The following table lists the above examples in table form which hopefully makes the examples easier to see and understand.
5.20% Pfd Stk
9.00% Pfd Sec
|Citigroup Capital IX
|JPMorgan||PR||ALP PRN||BHC PR||C PRS|
|Quicken||PR||ALP PRN||BHC PR||C PRS|
We hope the above discussion provides the QuantumOnline.com user with some insight into the wide variety of preferred ticker symbols in use. You don't have to like the differences in preferred ticker systems but you do have to live with them.
NOTE: The above discussion applys only to those securities using a preferred designator such as a dash, a PR, a _p, etc. (ALP-N, ALPPRN, ALP_pN, etc.) and has no relevance to those ticker symbols that do not use a preferred designator. Examples of income securities without preferred designators in their ticker symbols include third party trust preferreds (GMB, TZG, PFH, etc.), exchange-traded debt securities (GFZ, AFE, IKM, etc.). These symbols without preferred designators are used in all data sources without change.
How to Find What Preferred Ticker Symbol System a Website Uses - To find out what preferred ticker symbol system a website uses (if the site includes income securities) you can do a search for ticker symbols by security or company name. This type of search is labeled by a variety of names on different websites. The NYSE has their "Symbol Lookup", the Nasdaq has their "Company Search", the NYSE Amex has their "Symbol Lookup", the OTCBB has their "Symbol Directory", the Pink Sheets has their "Symbol Lookup", and Yahoo has their "Symbol Lookup" and QuantumOnline has our "Symbol Lookup" under the Quick Search. We find that searching for "citigroup" brings the best results. Just enter "citigroup" (without the quote marks) in the search and the search will produce a list of ticker symbols and security names. Then, just look over the list to see what ticker symbol system the website uses for income securities.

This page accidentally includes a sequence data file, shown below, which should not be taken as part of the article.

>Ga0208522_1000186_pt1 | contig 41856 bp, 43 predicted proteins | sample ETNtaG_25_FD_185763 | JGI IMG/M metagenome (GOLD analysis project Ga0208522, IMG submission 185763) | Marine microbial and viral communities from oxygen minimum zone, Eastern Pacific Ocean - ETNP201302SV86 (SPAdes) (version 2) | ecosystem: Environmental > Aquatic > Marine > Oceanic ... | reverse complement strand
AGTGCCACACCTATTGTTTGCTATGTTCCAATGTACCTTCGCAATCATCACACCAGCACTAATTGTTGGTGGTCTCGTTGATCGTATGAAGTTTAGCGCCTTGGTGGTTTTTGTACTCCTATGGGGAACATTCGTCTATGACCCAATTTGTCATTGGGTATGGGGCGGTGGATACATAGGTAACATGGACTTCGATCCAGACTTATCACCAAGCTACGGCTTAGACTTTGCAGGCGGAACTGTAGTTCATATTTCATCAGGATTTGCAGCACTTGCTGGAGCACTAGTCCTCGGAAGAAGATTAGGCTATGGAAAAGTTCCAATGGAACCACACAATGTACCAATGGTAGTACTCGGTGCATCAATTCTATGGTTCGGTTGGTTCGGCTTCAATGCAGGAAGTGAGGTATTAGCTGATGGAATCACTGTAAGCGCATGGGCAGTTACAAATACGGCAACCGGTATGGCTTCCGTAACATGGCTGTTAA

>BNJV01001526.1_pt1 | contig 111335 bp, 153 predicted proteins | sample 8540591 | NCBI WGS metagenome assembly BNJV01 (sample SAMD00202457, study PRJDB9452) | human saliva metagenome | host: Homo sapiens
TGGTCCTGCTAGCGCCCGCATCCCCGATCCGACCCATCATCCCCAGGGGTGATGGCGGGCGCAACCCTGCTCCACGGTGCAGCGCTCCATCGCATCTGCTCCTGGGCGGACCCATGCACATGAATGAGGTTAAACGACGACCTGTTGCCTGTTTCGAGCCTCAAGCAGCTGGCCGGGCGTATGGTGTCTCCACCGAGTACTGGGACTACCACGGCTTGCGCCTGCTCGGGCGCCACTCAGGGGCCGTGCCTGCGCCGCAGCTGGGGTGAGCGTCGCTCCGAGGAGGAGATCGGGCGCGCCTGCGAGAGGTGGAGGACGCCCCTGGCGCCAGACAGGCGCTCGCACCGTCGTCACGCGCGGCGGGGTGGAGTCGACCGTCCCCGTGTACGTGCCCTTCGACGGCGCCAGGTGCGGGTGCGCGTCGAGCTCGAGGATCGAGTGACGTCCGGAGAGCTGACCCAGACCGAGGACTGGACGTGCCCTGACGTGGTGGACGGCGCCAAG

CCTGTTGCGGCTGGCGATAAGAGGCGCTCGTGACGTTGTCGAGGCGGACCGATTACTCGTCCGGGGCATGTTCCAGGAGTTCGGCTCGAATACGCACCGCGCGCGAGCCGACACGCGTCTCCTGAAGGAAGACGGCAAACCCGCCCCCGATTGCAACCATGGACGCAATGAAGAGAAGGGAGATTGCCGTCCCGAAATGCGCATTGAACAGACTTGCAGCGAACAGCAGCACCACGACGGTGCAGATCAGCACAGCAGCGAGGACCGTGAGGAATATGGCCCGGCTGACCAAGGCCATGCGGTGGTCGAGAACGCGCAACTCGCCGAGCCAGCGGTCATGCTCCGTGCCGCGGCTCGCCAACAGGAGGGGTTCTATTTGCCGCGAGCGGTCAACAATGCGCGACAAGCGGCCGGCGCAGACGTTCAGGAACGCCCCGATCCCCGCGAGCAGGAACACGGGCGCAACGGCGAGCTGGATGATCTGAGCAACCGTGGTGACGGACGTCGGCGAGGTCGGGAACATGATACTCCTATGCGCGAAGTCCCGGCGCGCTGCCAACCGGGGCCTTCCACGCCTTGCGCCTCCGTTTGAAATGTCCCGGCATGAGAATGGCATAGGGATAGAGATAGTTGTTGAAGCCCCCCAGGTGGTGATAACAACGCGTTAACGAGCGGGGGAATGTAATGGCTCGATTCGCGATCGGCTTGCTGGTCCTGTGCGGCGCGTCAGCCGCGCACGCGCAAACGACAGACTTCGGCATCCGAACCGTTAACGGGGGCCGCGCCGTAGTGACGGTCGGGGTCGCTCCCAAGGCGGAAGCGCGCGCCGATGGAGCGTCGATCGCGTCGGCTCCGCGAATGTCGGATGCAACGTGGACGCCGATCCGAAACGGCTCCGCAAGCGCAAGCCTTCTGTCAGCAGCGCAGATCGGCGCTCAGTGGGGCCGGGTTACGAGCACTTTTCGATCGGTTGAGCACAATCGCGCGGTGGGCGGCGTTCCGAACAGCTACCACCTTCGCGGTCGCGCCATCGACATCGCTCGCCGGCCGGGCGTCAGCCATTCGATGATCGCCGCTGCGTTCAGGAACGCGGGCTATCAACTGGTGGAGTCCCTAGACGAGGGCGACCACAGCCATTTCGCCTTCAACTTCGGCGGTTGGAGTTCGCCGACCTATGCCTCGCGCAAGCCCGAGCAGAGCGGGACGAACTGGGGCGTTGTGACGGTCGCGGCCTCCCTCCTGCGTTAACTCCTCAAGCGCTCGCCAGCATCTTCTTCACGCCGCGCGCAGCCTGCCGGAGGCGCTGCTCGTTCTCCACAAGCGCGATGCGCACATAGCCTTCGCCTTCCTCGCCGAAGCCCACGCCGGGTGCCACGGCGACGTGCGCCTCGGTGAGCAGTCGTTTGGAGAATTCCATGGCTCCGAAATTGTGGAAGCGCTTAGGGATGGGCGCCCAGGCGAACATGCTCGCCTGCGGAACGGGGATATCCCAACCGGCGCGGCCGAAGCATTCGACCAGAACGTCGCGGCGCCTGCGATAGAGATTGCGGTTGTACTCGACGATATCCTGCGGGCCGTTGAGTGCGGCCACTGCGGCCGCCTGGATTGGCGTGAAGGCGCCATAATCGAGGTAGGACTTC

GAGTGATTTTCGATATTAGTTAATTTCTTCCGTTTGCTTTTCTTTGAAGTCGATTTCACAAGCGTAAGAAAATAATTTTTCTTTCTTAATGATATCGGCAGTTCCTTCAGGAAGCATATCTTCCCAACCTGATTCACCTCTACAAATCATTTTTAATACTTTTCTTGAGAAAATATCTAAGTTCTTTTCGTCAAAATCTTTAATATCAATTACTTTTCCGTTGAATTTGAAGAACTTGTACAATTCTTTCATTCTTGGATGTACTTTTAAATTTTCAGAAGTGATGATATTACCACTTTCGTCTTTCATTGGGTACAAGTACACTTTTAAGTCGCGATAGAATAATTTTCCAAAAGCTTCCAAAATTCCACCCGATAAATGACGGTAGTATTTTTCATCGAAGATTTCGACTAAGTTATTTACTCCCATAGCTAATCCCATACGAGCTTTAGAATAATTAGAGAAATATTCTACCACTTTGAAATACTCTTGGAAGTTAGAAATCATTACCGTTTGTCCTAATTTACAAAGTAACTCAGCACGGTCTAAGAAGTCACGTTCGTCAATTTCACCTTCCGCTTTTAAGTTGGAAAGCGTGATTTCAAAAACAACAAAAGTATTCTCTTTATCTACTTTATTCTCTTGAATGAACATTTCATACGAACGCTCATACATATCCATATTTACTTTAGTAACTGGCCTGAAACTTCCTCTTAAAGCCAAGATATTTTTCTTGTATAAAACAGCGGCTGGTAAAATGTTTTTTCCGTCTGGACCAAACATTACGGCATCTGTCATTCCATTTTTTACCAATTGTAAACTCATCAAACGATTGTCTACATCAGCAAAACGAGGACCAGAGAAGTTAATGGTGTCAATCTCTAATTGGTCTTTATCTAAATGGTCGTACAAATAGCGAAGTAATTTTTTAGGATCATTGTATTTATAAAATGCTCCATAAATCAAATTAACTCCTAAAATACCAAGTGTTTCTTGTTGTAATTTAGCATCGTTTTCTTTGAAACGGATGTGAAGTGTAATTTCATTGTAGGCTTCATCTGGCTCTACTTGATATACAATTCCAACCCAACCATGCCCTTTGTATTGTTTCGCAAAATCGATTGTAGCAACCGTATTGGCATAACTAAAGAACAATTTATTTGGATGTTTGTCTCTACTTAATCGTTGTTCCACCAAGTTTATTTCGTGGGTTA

Preferred and Income Security Names
There is no specific name for a preferred stock or any other income security. If anything can be considered the official name of a security, it would be the title or description used in the IPO prospectus. Unfortunately, the description or name used in the prospectus can sometimes be a couple hundred characters in length. QuantumOnline uses a field length for a security name that is 80 characters in length. That is probably twice the length used by most websites but it is still considerably too short to accommodate many full security names. This means that most names are so shortened that it is often difficult to determine what security is being described.
Security names are also used rather loosely. Just recently, a magazine columnist recommended Raytheon's convertible preferred stock which paid 8.25% and converted in May 2004. One of our users went to check out the stock on our website, couldn't find it, and emailed me to ask why we did not cover the stock. After a little research we found the security. The name on our website and on the prospectus was the RC Trust I 8.25% Equity Security Units (Note: we have now changed the name to Raytheon). The security's name on the NYSE was Raytheon Company. Yahoo used the name RAYTHEON PR.
Another confusing aspect of preferred names involves trust preferreds. For example, Bank of America Corp. issues their trust preferreds under the name BAC Capital Trust (i.e. BAC Capital Trust IV, 5 7/8% Capital Securities). Use of a trust name is fine from a legal purpose but it does make it awkward to relate a newspaper listing that might be BAC Cap Tr IV to the Bank of America security you are looking for.
So if you have wondered why you are confused and have difficulty finding income securities, now you know. For your information QuantumOnline uses the full security name from the prospectus whenever possible and a shortened version when necessary to fit within 80 characters.